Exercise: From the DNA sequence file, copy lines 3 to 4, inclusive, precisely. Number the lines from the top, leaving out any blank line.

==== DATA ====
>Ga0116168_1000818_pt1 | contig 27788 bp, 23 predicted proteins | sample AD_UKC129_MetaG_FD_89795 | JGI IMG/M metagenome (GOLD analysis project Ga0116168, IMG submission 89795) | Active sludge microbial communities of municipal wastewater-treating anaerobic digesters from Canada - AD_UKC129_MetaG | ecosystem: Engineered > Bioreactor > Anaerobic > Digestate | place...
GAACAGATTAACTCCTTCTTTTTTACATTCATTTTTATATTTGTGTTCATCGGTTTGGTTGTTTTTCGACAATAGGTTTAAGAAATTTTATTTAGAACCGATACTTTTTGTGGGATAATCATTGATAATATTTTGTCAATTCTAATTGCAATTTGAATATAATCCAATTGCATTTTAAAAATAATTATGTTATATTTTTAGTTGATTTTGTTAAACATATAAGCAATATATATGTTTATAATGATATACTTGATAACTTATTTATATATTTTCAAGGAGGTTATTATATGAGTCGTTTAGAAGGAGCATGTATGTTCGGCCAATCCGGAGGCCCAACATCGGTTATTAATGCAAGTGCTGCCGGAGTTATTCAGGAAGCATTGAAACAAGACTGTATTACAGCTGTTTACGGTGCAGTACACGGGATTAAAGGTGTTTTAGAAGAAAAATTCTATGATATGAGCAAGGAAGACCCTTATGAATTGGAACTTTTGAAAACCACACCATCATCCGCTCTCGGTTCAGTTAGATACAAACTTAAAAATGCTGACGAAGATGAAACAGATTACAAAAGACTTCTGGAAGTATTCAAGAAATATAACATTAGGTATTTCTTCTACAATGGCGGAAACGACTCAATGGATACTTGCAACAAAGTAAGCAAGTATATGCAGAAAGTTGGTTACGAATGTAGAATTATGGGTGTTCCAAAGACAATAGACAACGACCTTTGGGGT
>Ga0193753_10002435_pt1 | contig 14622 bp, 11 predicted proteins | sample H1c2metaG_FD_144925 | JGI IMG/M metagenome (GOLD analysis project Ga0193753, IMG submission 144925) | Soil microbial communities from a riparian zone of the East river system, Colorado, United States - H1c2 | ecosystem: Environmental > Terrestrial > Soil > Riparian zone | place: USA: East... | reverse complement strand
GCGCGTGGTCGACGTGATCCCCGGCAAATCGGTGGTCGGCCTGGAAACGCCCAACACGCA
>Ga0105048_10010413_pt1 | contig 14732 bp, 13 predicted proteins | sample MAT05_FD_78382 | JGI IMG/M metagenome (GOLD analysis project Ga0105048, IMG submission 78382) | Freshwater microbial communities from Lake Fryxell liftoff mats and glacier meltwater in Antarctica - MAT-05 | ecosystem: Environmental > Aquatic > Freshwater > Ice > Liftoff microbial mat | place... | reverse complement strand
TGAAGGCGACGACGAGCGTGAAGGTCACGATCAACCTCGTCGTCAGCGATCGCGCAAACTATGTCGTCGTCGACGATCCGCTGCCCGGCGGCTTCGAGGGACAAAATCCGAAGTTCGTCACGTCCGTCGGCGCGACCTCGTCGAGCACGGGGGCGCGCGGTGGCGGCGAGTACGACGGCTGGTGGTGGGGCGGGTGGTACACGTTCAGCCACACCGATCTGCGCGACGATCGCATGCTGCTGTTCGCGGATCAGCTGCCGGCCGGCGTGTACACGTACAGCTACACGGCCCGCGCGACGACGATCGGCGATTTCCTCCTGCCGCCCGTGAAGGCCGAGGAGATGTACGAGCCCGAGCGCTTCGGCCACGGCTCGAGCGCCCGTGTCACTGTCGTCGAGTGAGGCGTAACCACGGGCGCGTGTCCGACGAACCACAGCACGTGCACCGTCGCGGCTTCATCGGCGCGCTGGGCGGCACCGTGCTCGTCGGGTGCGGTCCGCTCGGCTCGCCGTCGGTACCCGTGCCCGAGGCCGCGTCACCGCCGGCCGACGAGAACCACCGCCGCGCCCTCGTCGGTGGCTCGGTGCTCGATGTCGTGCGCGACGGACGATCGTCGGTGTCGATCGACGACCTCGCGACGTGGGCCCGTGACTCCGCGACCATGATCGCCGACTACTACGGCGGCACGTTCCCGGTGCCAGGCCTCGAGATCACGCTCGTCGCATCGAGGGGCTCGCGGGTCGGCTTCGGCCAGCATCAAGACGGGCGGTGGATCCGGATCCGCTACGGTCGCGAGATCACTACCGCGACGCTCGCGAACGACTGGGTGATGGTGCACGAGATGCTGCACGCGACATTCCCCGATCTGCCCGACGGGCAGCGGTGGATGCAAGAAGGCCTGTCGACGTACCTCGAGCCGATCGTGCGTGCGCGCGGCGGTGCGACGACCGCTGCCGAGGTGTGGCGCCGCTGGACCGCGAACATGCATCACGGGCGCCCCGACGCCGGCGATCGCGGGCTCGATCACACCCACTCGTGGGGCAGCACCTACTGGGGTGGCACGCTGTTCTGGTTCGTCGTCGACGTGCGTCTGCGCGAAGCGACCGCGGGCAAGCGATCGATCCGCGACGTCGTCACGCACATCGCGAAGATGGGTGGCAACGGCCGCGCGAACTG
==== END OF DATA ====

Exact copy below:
>Ga0193753_10002435_pt1 | contig 14622 bp, 11 predicted proteins | sample H1c2metaG_FD_144925 | JGI IMG/M metagenome (GOLD analysis project Ga0193753, IMG submission 144925) | Soil microbial communities from a riparian zone of the East river system, Colorado, United States - H1c2 | ecosystem: Environmental > Terrestrial > Soil > Riparian zone | place: USA: East... | reverse complement strand
GCGCGTGGTCGACGTGATCCCCGGCAAATCGGTGGTCGGCCTGGAAACGCCCAACACGCA